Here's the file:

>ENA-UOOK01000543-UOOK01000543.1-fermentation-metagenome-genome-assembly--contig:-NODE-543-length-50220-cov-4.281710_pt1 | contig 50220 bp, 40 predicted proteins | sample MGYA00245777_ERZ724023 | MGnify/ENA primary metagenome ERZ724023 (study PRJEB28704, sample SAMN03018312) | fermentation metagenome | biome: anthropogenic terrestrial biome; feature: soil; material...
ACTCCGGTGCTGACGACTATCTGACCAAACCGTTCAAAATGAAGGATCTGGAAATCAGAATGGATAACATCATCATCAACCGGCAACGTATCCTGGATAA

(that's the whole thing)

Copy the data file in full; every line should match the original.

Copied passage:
>ENA-UOOK01000543-UOOK01000543.1-fermentation-metagenome-genome-assembly--contig:-NODE-543-length-50220-cov-4.281710_pt1 | contig 50220 bp, 40 predicted proteins | sample MGYA00245777_ERZ724023 | MGnify/ENA primary metagenome ERZ724023 (study PRJEB28704, sample SAMN03018312) | fermentation metagenome | biome: anthropogenic terrestrial biome; feature: soil; material...
ACTCCGGTGCTGACGACTATCTGACCAAACCGTTCAAAATGAAGGATCTGGAAATCAGAATGGATAACATCATCATCAACCGGCAACGTATCCTGGATAA